After the life squad left, the current commissioners told the media they’d have to study the matter before commenting. Then they held a closed-door meeting to discuss it.
“What timing,” said Commissioner Pilfer. “First we’re in trouble for giving ourselves pay raises while laying off county employees. Now they want to expand the board and dilute our power. The next thing you know they’ll be electing block captains.”
“We might even have to let someone from the other party in,” agonized Commissioner Filch.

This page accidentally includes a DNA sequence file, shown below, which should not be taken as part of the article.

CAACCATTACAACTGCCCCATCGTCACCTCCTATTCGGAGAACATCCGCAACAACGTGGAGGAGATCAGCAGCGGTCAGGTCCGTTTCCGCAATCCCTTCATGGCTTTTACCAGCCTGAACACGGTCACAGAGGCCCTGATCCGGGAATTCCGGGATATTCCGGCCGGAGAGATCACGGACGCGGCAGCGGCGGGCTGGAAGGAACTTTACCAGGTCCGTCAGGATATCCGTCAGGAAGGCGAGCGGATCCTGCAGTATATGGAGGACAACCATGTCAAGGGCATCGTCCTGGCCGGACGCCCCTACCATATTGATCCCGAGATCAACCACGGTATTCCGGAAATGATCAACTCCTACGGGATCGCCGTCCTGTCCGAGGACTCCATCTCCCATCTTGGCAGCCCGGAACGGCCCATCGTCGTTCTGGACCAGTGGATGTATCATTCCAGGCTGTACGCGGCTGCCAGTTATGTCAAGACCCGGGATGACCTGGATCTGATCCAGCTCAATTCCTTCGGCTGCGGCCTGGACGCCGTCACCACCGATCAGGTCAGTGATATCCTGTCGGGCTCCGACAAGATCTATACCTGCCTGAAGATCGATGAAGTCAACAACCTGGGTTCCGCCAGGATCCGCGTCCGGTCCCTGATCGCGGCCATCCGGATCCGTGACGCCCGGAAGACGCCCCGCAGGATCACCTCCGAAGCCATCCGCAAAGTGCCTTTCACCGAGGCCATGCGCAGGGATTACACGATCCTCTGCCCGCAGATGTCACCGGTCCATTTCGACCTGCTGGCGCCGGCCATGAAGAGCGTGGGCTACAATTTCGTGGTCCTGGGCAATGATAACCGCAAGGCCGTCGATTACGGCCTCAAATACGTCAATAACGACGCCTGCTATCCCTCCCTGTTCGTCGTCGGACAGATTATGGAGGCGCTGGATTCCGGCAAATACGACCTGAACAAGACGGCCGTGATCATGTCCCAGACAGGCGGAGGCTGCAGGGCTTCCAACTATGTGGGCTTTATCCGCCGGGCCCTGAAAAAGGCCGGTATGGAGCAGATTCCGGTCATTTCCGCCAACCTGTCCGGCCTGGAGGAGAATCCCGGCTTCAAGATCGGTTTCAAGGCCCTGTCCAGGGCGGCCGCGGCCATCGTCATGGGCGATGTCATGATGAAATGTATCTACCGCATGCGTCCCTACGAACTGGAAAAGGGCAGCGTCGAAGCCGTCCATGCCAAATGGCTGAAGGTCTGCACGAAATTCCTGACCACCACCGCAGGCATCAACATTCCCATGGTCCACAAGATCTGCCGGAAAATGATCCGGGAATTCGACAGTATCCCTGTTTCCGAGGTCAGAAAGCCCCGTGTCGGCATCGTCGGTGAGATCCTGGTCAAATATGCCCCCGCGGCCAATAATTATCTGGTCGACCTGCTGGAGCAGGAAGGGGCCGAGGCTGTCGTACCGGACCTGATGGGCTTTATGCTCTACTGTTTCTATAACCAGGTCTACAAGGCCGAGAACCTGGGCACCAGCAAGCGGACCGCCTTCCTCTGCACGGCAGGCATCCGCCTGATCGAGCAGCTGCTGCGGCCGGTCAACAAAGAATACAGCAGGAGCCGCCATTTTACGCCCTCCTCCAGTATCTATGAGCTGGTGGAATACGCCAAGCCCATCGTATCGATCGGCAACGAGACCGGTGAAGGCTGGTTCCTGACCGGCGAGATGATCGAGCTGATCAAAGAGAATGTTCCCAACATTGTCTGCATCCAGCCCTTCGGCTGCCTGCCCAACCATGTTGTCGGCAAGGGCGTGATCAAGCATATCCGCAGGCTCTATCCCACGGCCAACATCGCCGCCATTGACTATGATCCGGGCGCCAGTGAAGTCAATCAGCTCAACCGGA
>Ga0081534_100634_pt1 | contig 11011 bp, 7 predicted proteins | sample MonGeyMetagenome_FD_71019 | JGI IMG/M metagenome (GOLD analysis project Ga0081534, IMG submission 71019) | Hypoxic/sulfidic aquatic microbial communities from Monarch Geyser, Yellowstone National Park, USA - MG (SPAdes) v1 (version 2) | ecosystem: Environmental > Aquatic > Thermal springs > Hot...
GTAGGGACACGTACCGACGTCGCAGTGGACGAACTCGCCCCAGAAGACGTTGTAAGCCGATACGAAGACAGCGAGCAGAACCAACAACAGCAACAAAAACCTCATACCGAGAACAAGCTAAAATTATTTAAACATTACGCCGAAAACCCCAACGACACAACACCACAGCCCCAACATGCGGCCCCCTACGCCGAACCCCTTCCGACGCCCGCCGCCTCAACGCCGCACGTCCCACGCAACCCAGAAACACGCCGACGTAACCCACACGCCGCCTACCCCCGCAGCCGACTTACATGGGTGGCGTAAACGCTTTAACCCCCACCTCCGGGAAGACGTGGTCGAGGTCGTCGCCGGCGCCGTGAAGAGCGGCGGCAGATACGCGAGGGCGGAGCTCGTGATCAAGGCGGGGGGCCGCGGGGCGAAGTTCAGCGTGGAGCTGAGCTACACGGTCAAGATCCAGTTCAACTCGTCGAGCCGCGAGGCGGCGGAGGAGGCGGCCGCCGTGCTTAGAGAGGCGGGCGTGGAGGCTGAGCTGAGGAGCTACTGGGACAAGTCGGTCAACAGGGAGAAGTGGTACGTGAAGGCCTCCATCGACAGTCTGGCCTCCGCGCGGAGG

“No problem,” said Commissioner Swindle. “We’ll still have control. We can cut a deal there.”
“But on top of that, they might expect us to hire a professional county manager,” argued Commissioner Filch.
“Maybe we’d have to set up a real personnel department. There goes the old patronage system. How do they expect men like us to stay in office?”
“It could be worse,” said Commissioner Swindle.
“Worse?” cried the others. “What could be worse than electing three times as many commissioners and paying us a lousy twelve grand, instead of our $32,000?”
“They could realize that’s all we’re worth and just keep the three of us and cut our pay by two-thirds,” Commissioner Swindle explained.